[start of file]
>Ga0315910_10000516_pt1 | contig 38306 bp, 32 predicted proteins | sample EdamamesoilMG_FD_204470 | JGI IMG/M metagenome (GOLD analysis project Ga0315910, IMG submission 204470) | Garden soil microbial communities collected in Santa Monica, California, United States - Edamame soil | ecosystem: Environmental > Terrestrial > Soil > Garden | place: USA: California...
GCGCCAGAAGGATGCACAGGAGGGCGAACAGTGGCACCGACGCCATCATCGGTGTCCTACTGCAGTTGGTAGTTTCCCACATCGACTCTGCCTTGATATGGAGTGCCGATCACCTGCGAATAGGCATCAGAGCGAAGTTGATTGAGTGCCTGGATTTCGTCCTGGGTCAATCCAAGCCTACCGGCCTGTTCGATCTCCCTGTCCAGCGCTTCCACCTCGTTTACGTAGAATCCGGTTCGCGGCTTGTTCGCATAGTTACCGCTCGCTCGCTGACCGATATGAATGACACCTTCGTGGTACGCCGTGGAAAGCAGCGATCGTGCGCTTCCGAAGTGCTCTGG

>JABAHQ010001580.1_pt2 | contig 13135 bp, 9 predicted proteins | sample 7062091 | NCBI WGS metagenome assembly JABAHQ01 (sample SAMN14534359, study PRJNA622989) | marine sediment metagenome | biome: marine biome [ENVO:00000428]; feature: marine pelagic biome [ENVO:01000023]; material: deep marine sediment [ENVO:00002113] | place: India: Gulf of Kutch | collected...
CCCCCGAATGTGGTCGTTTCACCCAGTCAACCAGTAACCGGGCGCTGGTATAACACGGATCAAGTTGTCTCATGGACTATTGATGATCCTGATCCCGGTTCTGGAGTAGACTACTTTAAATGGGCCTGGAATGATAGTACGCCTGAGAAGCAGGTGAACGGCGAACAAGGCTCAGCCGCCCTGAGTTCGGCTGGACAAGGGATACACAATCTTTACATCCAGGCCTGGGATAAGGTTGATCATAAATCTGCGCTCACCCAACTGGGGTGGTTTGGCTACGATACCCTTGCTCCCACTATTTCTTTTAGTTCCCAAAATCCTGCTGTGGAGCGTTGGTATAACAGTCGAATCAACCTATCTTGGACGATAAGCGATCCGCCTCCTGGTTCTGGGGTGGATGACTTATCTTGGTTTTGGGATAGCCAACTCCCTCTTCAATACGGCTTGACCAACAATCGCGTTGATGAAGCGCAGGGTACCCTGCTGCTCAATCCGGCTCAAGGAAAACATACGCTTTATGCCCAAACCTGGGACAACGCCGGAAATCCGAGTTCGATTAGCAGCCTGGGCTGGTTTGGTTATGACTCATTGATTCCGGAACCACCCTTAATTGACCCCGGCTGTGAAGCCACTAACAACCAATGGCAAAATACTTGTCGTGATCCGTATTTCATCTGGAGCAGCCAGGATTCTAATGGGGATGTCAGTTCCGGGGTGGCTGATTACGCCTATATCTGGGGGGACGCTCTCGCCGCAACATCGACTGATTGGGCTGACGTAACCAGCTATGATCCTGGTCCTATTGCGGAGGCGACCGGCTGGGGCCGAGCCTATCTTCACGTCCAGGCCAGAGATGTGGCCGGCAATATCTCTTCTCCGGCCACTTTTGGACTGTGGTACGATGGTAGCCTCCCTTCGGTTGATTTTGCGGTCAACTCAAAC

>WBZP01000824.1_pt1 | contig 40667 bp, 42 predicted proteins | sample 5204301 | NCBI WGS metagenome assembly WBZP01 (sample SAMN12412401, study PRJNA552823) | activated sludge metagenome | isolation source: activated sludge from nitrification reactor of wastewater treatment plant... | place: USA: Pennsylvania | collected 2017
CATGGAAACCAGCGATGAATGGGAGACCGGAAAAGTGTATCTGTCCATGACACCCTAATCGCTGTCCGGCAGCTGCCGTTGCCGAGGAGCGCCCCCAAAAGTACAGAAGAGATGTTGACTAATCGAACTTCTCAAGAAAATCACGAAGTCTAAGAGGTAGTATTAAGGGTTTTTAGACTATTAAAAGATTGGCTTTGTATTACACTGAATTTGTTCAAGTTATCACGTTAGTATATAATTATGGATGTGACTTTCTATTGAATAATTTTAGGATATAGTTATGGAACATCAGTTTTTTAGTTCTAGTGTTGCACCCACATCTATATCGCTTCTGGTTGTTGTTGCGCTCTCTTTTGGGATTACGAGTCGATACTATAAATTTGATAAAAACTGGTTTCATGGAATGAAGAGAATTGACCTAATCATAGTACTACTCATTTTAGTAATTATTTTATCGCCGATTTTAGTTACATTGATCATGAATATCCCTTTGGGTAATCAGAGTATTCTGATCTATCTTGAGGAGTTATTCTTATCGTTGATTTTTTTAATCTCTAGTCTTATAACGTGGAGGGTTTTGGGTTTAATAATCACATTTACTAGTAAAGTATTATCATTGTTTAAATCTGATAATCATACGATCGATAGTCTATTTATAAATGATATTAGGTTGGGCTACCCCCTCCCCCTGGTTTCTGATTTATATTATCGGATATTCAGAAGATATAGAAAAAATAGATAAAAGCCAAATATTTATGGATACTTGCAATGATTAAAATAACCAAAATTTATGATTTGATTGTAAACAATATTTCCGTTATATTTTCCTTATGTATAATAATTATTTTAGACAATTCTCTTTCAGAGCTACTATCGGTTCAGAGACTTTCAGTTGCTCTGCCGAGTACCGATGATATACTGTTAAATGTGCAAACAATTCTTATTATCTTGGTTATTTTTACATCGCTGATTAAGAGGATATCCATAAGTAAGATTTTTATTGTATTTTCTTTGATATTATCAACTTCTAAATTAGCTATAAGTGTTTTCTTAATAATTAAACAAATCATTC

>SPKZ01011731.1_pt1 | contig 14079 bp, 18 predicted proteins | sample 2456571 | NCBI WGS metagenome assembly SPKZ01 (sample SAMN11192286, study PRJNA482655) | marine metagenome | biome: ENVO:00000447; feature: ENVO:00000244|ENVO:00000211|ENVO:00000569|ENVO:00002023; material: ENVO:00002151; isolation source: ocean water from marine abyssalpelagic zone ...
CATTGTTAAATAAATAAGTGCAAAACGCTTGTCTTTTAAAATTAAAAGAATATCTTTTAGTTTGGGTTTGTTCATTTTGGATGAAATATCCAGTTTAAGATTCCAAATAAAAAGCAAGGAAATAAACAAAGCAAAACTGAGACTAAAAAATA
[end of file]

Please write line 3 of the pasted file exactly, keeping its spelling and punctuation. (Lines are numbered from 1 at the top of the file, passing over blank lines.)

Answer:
>JABAHQ010001580.1_pt2 | contig 13135 bp, 9 predicted proteins | sample 7062091 | NCBI WGS metagenome assembly JABAHQ01 (sample SAMN14534359, study PRJNA622989) | marine sediment metagenome | biome: marine biome [ENVO:00000428]; feature: marine pelagic biome [ENVO:01000023]; material: deep marine sediment [ENVO:00002113] | place: India: Gulf of Kutch | collected...